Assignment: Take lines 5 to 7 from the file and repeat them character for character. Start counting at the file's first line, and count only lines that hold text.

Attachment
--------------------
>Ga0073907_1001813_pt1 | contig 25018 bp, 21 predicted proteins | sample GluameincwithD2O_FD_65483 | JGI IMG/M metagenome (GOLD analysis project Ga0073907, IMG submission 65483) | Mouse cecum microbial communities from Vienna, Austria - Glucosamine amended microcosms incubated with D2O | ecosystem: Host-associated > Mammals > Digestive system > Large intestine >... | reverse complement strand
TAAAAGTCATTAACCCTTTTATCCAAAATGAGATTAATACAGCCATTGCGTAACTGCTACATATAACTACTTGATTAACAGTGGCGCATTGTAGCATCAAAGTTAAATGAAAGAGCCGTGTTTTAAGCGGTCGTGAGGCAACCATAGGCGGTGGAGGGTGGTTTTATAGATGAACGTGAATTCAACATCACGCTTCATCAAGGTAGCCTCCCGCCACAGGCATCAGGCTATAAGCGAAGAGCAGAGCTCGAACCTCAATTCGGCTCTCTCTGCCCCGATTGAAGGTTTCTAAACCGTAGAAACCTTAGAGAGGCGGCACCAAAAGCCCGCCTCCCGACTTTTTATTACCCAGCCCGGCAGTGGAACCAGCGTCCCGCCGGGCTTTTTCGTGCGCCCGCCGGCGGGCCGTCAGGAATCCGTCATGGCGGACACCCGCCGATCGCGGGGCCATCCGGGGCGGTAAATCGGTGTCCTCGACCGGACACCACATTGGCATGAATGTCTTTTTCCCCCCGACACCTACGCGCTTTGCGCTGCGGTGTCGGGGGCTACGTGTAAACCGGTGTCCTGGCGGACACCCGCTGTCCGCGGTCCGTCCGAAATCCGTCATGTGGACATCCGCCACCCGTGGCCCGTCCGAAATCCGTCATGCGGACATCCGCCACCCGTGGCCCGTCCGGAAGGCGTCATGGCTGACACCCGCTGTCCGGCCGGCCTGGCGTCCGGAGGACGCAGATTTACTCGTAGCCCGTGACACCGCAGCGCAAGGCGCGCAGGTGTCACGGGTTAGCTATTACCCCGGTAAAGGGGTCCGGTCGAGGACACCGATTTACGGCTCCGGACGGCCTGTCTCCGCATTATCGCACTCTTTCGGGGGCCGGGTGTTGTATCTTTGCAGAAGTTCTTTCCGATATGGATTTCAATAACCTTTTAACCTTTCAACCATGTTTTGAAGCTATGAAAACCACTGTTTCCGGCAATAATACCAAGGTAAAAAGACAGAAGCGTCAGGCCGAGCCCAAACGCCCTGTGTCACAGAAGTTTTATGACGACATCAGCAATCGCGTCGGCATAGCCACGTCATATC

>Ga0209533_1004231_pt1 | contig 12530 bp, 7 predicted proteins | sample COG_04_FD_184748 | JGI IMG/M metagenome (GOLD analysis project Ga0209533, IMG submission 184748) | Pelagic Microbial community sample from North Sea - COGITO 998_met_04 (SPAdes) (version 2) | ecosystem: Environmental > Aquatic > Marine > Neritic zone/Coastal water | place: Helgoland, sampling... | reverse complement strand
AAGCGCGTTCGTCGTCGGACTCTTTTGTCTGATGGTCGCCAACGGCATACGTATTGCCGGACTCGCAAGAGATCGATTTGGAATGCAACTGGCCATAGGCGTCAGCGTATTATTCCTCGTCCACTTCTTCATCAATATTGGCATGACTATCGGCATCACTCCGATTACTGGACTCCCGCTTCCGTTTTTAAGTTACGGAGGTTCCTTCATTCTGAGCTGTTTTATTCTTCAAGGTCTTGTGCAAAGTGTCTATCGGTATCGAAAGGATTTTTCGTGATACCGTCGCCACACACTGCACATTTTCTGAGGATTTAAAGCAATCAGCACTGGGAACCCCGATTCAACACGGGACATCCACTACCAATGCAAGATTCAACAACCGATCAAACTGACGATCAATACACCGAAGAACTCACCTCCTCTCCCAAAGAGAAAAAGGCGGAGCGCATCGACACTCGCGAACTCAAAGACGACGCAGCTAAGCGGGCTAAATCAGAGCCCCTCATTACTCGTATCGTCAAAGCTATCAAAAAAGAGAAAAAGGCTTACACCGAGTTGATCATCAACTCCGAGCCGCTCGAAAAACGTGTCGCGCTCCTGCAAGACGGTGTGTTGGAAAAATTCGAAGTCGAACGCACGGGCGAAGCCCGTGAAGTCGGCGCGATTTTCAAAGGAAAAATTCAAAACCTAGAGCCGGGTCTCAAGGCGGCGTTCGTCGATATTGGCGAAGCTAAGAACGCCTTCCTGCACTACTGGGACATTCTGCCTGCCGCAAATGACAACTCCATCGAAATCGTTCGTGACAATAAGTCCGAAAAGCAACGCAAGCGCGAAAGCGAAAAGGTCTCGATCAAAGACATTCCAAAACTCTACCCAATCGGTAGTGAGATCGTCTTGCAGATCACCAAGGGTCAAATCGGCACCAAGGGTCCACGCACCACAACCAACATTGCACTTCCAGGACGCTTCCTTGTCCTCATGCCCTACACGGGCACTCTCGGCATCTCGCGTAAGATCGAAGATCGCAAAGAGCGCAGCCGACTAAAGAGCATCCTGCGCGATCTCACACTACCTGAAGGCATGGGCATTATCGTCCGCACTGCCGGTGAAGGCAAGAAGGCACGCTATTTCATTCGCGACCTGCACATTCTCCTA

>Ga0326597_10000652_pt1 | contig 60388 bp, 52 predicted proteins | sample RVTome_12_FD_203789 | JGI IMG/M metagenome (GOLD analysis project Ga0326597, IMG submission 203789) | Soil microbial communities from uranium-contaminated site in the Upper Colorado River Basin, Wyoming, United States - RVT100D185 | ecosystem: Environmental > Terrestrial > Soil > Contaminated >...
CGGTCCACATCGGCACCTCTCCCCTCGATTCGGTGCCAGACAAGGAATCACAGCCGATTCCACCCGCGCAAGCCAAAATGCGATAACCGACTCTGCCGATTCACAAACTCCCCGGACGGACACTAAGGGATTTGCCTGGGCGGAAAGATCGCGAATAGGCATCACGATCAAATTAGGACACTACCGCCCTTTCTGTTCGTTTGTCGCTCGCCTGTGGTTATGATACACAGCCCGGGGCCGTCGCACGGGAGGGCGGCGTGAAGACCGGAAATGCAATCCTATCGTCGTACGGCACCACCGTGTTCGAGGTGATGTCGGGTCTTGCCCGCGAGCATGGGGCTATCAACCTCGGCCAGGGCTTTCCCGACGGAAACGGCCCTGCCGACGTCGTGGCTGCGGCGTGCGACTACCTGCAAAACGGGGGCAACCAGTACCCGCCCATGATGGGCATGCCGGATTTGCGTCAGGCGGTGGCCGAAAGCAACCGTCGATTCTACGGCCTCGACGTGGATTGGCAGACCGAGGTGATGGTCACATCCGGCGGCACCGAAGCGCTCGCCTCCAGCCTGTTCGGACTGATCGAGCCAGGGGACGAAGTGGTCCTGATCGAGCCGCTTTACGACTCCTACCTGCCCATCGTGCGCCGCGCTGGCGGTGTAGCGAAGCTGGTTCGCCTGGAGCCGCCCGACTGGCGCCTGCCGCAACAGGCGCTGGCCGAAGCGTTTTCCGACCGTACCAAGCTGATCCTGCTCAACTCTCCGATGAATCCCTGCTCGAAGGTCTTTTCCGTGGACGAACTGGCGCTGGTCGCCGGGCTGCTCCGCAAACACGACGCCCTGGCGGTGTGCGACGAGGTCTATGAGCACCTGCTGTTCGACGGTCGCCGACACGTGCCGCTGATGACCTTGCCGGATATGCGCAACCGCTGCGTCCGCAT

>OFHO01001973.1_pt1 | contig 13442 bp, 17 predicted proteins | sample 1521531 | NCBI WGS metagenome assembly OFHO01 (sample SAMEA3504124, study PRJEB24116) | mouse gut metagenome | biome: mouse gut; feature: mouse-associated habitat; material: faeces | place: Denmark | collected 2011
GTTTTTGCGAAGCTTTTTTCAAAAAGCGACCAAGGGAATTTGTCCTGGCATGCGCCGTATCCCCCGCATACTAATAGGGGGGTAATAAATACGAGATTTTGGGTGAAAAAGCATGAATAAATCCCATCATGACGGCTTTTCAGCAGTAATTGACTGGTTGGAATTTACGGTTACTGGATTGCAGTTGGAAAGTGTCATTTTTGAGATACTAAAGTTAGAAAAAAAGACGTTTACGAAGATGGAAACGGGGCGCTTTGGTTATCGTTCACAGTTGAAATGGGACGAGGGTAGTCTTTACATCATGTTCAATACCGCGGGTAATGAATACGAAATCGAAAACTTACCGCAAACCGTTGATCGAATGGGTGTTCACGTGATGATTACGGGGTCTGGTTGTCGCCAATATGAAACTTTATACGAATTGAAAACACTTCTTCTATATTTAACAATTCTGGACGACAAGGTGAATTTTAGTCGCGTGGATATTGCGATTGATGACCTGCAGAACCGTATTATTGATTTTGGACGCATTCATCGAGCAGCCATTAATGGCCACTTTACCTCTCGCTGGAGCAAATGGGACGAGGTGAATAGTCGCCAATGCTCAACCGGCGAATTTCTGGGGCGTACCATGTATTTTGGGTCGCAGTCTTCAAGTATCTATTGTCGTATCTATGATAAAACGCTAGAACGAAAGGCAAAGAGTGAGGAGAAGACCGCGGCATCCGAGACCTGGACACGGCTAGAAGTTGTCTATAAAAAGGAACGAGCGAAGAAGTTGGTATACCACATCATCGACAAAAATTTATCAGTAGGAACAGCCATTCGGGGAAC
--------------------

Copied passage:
>Ga0326597_10000652_pt1 | contig 60388 bp, 52 predicted proteins | sample RVTome_12_FD_203789 | JGI IMG/M metagenome (GOLD analysis project Ga0326597, IMG submission 203789) | Soil microbial communities from uranium-contaminated site in the Upper Colorado River Basin, Wyoming, United States - RVT100D185 | ecosystem: Environmental > Terrestrial > Soil > Contaminated >...
CGGTCCACATCGGCACCTCTCCCCTCGATTCGGTGCCAGACAAGGAATCACAGCCGATTCCACCCGCGCAAGCCAAAATGCGATAACCGACTCTGCCGATTCACAAACTCCCCGGACGGACACTAAGGGATTTGCCTGGGCGGAAAGATCGCGAATAGGCATCACGATCAAATTAGGACACTACCGCCCTTTCTGTTCGTTTGTCGCTCGCCTGTGGTTATGATACACAGCCCGGGGCCGTCGCACGGGAGGGCGGCGTGAAGACCGGAAATGCAATCCTATCGTCGTACGGCACCACCGTGTTCGAGGTGATGTCGGGTCTTGCCCGCGAGCATGGGGCTATCAACCTCGGCCAGGGCTTTCCCGACGGAAACGGCCCTGCCGACGTCGTGGCTGCGGCGTGCGACTACCTGCAAAACGGGGGCAACCAGTACCCGCCCATGATGGGCATGCCGGATTTGCGTCAGGCGGTGGCCGAAAGCAACCGTCGATTCTACGGCCTCGACGTGGATTGGCAGACCGAGGTGATGGTCACATCCGGCGGCACCGAAGCGCTCGCCTCCAGCCTGTTCGGACTGATCGAGCCAGGGGACGAAGTGGTCCTGATCGAGCCGCTTTACGACTCCTACCTGCCCATCGTGCGCCGCGCTGGCGGTGTAGCGAAGCTGGTTCGCCTGGAGCCGCCCGACTGGCGCCTGCCGCAACAGGCGCTGGCCGAAGCGTTTTCCGACCGTACCAAGCTGATCCTGCTCAACTCTCCGATGAATCCCTGCTCGAAGGTCTTTTCCGTGGACGAACTGGCGCTGGTCGCCGGGCTGCTCCGCAAACACGACGCCCTGGCGGTGTGCGACGAGGTCTATGAGCACCTGCTGTTCGACGGTCGCCGACACGTGCCGCTGATGACCTTGCCGGATATGCGCAACCGCTGCGTCCGCAT

>OFHO01001973.1_pt1 | contig 13442 bp, 17 predicted proteins | sample 1521531 | NCBI WGS metagenome assembly OFHO01 (sample SAMEA3504124, study PRJEB24116) | mouse gut metagenome | biome: mouse gut; feature: mouse-associated habitat; material: faeces | place: Denmark | collected 2011